When I opened my eyes this morning and looked out the window, going to Goddard Park seemed very improbable. It took some digging- some soul searching- some quiet comtemplation- and finally just saying the words "Let's go" to myself, before I sprung into action. Family debated a little bit about going with me, but I persuaded them to "htfu" and get ready to leave (in my kind and loving way). When we left the house and our minivan employed it's traction control system just to get moving (we had 1" of snow) I knew it was going to be an interesting day of racing. We got to the park in good time- right at 9:30. I mounted my Fuji and remembered that the front wheel was still flat. I smartly grabbed the 3 pound front wheel off my commuter bike before leaving, just so I could ride to registration, and probably steal it's inner tube. Said commuter wheel with Kenda tire did exceptionally well on the slippery ride to the carousel- using it in the race even crossed my mind, no pun intended. So after saying hi to Bill Y, J-Lo, Jim P and Chris D along the way, I make it to the carousel in time to register for the 35+ 1/2/3. Problem is, I don't ask how much to pay and I ignorantly write my check for $35 just like yesterday. Wrong. It's $40 and I don't have another check nor do I have any cash. I leave my license and go outside to do some panhandling. Christopher Dale whips out a fin for me without hesitating and I'm on my way. (Thanks again Chris) Number 164 is mine. I then make my way over to the pit to inquire about a front wheel (or a tube). Adam Sullivan offers me one of his wheels to use, but I'm not a lucky person- it could be a taco when I return it- you never know (thanks for offering though Adam) So my pit friend is more willing to sell me an inner tube than loan me a front wheel- don't blame him one bit- except I have no cash. Dear wife has it. So I promise to return to pay the $4 later on. Fine and dandy. From here, I go back over the bridge, back to the car and make myself ready to race. No trainer time though- I go straight out onto the course, and not a moment too soon. After chatting with team mate Lynn Samartano (16th in the women's 3/4 race) I realize that the race is being staged and I take the b-line straight to the start. Within moments, we're on. I can't deny that I expected to have an easier time today than I did yesterday. The legs were opened up, the course was technical with lots of slick hairpins and bottlenecks. If I could find the strength to sprint out of every corner- like in a crit- I might have done ok.. and this positive thinking worked! For my first 3 laps, I was not dead last, even though I started there. I was passing people. I had about 5-6 stragglers behind me. I'm going into the corners aggressively, powersliding the front wheel (that feels so cool when it happens and you recover from it, avoiding certain collision with the ground) I'm sprinting out of the saddle and getting some good speed. The worst parts were the sand pits and run-ups. This is where my weakness was always evident. I had to go deep into 180 bpm every time I had to run, plus my lower back felt like it was being kicked with steel toe boots. Then on my fourth lap I started to lose steam, heading down into the 2nd sand run (which was a LOT longer today) funny noise from the rear wheel- and pedaling seems a lot harder- sounded exactly like a spoke had popped and the wheel was rubbing. I get down to the sand, thinking nothing of it- how bad can it be. I hump the bike to the top and try to ride but the wheel is jammed. I dismount to the left of the bike, look at things, see nothing. I try to loosen the brake cable, but this isn't working. I start riding again, in earnest. The wheel is rubbing badly. I make it around a couple of switchbacks and the tire blows ka-boom. Turns out the tire bead failed and the tube was out of the rim (afterwards I see that the tire is shredded from the explosion) I try to keep riding, but the turns are too numerous and too icy to be riding on the rim.. I start to run. The pit is about 300 meters away. Once through all the turns, it's a straight shot for a while, so I start riding again, carefully. It's faster than running. I ride over some roots and almost lose it, but I make it to the pit without crashing. A rear wheel is quickly applied by my pit friend and I'm off. Everyone passed me by this time of course, and I lost a big chunk of time fiddling with the bike and running. From here, the finish is just about 150 meters. Lap card says 2 to go. I'm just beginning my 5th lap. I make it down to the 1st sand pit, make the run up, and then I see what I was dreading- the leaders down on the asphalt, kicking the crap out of eachother- flying. Needless to say, somewhere around the time I jumped the wooden barriers I was lapped by the first few leaders, and then by a few more, and by the time I completed my 5th lap, Paul Curley was the last to go by me and I watched him beat someone to the line as I followed them across the finish. My time for 5 laps- 51:15. Three minutes prior, Mark M won the race and completed his 6th lap. I'll often wonder whether yesterday's or today's flats caused me to be lapped. Let's just say it didn't help, and neither did starting at the very back of the field, as I always do. The accordian effect of the first run-up no doubt strings the whole field out pretty good, and being the first 20 guys through there is a clear advantage. There's no denying that I suck at running- I'm biomechanically inept at it, plus my Fuji is an overweight piece of shit, but I'm using the equipment which is compatible with my ability, I suppose. Maybe in fall 2009 things will be different. I admit that this cross thing has won me over a little bit- and the most compelling evidence I can give you is that I dug-deep and finished both races this weekend in spite of flatting and in spite of running all over creation to reach the pit and in spite of the knowledge that I would be dead last and lapped. That says something.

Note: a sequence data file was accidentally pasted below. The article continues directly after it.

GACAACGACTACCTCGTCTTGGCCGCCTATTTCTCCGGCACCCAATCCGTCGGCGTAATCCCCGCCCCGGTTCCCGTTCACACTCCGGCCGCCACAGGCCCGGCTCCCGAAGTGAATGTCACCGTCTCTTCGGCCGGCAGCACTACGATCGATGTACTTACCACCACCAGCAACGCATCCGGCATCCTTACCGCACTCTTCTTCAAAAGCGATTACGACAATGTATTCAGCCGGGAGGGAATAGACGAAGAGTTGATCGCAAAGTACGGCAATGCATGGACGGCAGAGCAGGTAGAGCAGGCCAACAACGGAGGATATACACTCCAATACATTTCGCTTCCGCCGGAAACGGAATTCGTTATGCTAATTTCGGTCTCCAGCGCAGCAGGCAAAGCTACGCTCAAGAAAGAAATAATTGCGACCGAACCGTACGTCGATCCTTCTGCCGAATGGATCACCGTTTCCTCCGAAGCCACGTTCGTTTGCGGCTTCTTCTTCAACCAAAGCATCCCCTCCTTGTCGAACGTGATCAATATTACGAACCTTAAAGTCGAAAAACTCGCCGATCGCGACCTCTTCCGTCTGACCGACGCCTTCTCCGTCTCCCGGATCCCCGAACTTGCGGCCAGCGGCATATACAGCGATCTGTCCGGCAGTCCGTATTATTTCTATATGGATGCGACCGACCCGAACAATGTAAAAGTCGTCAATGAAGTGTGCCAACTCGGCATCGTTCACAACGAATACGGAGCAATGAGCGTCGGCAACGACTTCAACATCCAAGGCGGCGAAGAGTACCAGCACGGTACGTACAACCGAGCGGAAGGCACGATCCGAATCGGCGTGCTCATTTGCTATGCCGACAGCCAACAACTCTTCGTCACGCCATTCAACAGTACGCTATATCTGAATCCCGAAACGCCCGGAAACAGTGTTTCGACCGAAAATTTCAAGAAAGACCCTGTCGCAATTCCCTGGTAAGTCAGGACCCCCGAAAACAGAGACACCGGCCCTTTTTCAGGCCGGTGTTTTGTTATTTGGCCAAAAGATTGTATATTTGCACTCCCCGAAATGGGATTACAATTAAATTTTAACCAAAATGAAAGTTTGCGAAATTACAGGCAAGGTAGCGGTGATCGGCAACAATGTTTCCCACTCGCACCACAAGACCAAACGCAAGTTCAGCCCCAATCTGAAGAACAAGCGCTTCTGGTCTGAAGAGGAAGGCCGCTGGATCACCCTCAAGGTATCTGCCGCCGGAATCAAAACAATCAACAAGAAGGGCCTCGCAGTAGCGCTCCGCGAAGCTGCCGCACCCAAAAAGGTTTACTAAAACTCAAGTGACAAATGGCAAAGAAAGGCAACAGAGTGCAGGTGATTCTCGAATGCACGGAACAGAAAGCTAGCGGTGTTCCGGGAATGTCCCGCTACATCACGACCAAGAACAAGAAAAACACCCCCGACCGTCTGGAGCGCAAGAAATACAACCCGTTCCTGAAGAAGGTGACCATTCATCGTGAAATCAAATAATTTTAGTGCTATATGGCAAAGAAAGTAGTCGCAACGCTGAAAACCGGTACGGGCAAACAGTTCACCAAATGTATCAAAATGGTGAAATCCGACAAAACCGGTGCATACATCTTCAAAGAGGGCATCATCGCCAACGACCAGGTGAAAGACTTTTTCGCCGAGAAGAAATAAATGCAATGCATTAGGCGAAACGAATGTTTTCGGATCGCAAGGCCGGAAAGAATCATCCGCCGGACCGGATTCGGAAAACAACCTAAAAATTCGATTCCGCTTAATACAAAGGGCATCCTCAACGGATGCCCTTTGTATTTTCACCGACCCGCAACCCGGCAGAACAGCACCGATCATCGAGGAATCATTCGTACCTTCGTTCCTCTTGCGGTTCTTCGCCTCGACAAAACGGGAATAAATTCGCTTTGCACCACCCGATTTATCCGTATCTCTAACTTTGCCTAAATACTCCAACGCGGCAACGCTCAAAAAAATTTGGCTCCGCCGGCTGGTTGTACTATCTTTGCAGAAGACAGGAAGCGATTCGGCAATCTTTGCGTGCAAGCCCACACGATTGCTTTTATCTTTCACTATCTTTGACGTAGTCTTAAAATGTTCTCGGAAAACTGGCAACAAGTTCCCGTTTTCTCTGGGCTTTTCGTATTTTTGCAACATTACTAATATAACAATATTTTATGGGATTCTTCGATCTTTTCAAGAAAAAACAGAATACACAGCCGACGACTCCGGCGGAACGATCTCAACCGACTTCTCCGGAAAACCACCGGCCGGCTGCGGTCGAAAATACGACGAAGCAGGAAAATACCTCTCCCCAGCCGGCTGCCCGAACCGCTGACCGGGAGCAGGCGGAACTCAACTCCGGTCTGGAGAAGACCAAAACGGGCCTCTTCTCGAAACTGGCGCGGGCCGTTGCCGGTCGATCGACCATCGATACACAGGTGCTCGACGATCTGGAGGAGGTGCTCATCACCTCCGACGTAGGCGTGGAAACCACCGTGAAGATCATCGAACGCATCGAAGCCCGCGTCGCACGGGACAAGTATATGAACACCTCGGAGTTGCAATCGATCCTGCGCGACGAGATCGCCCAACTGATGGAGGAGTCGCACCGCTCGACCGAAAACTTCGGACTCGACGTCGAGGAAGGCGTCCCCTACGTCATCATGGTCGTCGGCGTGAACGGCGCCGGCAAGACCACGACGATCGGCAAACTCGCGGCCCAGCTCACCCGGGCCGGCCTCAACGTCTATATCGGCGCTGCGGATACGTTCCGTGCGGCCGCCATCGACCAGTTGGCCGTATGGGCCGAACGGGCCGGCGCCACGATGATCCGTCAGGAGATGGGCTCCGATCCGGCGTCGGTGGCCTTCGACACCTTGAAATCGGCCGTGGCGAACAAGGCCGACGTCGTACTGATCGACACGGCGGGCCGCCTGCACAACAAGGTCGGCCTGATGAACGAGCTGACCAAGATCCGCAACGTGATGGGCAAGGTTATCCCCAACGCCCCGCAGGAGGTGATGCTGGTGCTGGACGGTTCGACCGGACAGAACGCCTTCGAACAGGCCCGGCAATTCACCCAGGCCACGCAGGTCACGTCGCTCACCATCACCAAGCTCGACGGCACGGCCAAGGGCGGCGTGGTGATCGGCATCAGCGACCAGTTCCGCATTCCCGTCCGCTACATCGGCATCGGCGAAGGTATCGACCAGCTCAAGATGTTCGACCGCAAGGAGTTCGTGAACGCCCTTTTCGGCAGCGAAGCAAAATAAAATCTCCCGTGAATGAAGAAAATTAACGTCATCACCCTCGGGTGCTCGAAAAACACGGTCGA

FULL RESULTS are UP at USA Cycling. Thanks for reading.
Here's the ubiquitous data file showing my heart rate and such: